Raleigh, N.C. — It wasn't just the Boylan Bridge Brewpub that took a hit — literally and figuratively — when a burst sprinkler pipe caused a load-bearing wall underneath the outdoor patio of the popular eatery to collapse on Feb. 10.
Two other companies, in the years for works which will be run by Brewpub proprietor Andrew Leager, a distillery and a barrel business, are dependent on the brewery for their future success.
When the Brewpub was shut down, Leager's plans for the Hargett Hill Distillery and Boylan Barrelworks were necessarily put on hold.
While Leager was initially unsure of the Boylan Street Brewpub's future after the collapse, he now has plans to reopen within six months with an improved patio area and a new event room for hosting parties.
The outdoor deck would have a concrete, instead of a wood, base, which is necessary as part of the renovation work. Leager may also enclose it in glass paneling and install a fireplace, allowing for year-round dining.
The event room is a small space near the back of the restaurant, with a glass wall providing a view of the brewing equipment. Benches fold out from the wall and food can be served buffet-style.
In the cavernous warehouse beneath and behind the Brewpub, the noisy, difficult work of rebuilding the structural wall continues. Temporary braces and scaffolding have been installed to ensure the building doesn't collapse on itself in the meantime. Leager points out the primary valve system for the building's water supply, noting that it will likely have to be replaced along with the wall behind it, which is fractured.
The initial cave-in happened on a Tuesday morning; no one was injured, but Leager was in the warehouse and was "immediately standing ankle-deep in water."
The flooding caked everything from Leager's woodworking equipment, including a barrel-making machine from Slovenia, to a collection of old film reels in a layer of clay and soil.
Although the building's owner is handling the structural repairs, Leager said he is waiting on his insurance company on how to proceed with the damages to his equipment. The films though, he will handle himself.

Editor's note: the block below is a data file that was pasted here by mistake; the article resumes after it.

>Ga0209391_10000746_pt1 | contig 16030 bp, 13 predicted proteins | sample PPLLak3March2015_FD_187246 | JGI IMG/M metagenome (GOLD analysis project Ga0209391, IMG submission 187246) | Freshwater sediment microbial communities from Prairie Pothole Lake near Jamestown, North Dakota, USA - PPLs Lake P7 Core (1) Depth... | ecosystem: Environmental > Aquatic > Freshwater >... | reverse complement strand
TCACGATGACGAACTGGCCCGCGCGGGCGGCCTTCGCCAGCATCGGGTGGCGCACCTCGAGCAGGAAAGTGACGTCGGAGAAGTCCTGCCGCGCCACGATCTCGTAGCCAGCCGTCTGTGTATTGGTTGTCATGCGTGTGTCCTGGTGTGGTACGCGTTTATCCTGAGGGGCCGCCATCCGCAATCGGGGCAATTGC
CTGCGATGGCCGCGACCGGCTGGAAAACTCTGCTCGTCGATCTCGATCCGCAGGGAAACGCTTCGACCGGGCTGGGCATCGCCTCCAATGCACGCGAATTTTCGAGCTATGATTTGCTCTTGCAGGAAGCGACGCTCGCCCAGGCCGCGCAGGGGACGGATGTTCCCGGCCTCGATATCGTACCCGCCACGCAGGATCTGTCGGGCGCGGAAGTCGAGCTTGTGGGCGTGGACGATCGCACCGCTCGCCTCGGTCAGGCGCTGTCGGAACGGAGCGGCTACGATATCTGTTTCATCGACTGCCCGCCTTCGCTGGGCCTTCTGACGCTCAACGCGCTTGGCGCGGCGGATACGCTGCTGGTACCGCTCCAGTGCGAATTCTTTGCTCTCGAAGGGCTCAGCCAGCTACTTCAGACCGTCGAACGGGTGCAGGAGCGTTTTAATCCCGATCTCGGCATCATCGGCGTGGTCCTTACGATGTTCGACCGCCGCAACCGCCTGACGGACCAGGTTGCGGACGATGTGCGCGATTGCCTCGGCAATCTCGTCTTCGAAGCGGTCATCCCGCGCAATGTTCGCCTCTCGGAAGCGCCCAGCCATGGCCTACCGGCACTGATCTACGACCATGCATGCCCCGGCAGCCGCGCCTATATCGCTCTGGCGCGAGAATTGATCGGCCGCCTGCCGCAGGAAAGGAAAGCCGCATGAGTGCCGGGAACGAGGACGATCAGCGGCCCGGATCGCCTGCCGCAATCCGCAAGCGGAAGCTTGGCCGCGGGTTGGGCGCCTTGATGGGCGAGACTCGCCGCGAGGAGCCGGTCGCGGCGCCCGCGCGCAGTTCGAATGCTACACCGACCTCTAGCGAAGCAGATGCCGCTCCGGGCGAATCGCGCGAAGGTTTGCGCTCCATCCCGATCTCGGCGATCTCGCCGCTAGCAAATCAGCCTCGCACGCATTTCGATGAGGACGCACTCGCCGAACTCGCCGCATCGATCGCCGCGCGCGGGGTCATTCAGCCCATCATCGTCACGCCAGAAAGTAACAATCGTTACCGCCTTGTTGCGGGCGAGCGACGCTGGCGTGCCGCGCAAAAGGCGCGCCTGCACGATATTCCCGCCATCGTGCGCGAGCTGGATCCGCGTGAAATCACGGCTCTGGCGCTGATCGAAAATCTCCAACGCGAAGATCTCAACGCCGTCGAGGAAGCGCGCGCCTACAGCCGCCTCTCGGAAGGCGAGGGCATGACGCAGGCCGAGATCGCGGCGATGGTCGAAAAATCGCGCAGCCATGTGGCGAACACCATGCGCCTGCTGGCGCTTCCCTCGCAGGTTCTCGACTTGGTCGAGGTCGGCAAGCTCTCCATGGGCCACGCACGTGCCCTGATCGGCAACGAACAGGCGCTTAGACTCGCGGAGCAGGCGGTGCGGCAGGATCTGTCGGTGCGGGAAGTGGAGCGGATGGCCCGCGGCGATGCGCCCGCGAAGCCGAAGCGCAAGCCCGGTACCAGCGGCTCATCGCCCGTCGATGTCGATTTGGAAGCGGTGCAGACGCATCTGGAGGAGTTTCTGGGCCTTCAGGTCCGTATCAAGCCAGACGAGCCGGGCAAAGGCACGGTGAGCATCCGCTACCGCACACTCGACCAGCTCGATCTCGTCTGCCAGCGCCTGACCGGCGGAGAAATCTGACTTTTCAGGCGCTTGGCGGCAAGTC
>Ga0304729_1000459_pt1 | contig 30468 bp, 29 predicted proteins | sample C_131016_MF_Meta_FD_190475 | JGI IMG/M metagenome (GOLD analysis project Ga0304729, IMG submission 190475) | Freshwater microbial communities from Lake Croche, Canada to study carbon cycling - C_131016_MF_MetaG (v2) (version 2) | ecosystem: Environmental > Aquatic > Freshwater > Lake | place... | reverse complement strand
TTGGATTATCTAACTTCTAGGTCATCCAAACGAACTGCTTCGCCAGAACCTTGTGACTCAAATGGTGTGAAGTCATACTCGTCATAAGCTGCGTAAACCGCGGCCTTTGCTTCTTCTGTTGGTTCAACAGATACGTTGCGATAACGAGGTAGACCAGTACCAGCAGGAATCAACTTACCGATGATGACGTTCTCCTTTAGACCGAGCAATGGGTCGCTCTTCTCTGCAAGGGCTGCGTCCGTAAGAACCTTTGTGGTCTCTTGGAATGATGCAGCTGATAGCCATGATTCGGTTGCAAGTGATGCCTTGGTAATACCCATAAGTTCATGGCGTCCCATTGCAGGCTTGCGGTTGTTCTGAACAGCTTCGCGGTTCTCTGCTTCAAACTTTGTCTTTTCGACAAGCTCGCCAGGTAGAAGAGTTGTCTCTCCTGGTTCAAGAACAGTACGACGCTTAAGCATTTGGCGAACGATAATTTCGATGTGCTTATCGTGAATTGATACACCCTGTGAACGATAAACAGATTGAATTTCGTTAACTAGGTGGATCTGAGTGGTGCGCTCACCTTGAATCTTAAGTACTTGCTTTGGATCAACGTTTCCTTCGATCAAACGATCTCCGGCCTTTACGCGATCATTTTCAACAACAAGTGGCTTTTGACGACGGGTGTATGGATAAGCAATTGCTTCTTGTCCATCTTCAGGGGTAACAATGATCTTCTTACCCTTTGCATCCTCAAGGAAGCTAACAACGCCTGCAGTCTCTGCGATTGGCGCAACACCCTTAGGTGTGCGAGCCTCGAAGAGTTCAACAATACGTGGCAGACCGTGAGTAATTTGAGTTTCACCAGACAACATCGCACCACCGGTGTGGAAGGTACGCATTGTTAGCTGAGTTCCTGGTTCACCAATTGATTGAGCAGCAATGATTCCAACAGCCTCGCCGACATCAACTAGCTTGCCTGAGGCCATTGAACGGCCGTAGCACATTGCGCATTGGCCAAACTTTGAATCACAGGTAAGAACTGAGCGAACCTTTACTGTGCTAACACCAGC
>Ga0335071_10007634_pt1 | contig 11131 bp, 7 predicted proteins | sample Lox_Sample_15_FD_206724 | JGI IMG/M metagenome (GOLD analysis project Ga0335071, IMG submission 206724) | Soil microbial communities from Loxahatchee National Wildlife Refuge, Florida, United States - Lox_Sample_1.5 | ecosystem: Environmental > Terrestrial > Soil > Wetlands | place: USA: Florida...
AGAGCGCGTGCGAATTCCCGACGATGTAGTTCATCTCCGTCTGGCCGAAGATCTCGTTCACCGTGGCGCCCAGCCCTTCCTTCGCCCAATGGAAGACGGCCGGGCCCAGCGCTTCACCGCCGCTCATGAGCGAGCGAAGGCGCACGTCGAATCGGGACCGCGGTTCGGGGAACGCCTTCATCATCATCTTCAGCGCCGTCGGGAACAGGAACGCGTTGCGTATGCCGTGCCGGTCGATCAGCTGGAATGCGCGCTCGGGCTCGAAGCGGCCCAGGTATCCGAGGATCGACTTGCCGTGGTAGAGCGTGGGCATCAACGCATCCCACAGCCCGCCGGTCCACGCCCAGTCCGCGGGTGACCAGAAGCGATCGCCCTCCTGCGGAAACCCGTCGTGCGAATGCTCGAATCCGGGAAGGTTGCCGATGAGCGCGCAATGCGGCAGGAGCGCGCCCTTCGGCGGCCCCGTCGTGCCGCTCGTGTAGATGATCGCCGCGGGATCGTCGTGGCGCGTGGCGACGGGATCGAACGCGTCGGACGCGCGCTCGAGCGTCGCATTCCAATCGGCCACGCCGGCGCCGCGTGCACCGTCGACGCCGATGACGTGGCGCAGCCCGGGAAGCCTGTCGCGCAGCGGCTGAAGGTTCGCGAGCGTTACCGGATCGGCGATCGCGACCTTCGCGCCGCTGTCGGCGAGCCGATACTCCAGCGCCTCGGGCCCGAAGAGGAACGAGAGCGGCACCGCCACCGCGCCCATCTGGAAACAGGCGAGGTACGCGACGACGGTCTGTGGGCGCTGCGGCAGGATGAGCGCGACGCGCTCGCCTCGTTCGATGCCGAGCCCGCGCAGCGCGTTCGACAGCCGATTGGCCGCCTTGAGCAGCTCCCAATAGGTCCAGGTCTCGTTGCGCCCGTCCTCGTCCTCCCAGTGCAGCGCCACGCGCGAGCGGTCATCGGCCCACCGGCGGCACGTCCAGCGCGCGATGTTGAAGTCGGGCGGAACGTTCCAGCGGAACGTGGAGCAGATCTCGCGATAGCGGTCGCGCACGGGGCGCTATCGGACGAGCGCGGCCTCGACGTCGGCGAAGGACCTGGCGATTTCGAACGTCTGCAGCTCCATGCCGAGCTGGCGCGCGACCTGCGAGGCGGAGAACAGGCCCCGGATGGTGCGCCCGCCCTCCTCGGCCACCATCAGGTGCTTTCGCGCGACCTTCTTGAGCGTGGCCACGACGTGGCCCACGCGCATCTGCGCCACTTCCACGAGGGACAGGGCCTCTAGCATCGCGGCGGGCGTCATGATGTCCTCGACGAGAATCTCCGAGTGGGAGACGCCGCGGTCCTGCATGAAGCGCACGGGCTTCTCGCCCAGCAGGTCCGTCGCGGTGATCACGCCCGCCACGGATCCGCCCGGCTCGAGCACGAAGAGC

"I've collected films for a number of years," he said. "I can salvage them."
He plans to clean the films, which include Laurel & Hardy, Popeye and Mighty Mouse, by hand while threading them through the projector.
"When I was a kid at the cafeteria they had movies; my parents would take us down there for Thursday night meals, my brother and I were sent away to the conference room to watch movies," Leager said.
"I'd like to reinstitute that here, have a family night on Monday or Tuesday, kids could come in, watch cartoons. It's analog! It would be a totally different experience for them."
Future cartoon nights and a refurbished patio aren't the only plans Leager's been working on in his newfound free time.
On Sunday, May 1, he plans to hold a "recovery rally" titled "Mayday! Stave Off the Cave In" that will help raise funds for his collection of businesses.
While the burst pipe led to an extended power outage and the spoiling of all the restaurant's food, Leager plans to sell off the remainder of the Brewpub's beer — 46 barrels — at the rally for $1 a pint. Although he had initially planned to give it away, he was told, legally, he cannot.
Food will likely be provided by the neighboring Berkley Cafe.
In addition to the beer, rally attendees will be able to purchase goods such as a $50 pint glass or a $2,000, full-size 25-gallon barrel whose proceeds will go toward funding the future of the Boylan Bridge Brewpub, the Hargett Hill Distillery and Boylan Barrelworks.
For those unable to attend May 1, Leager will continue selling the beer for $1/pint between noon and five Monday-Friday for the remainder of the month. Should thirsty Raleighites manage to polish off all 46 barrels, they will still be able to help with the Brewpub's future by purchasing a $100 T-shirt or a $200 T-shirt/baseball hat combination.
Although Leager plans to eventually serve the high-end bourbons and whiskeys produced by Hargett Hill Distillery (and aged in barrels made at Boylan Barrelworks) inside the Boylan Bridge Brewpub, he said he will still have to through a lengthy process with the state's Alcoholic Beverage Commission.
"I'll have to ship them out to a warehouse, where they'll get inspected, for a fee, then I'll have to place an order with my local shop for however many cases of it, and go out and pick it up with the Bacardi and Absolut and everything else I'm selling."
He won't be able to promote or give special favor to the in-house spirits, although he doesn't think he'd need to discount it.
"The fact it was made here should be enough to sell it," Leager said.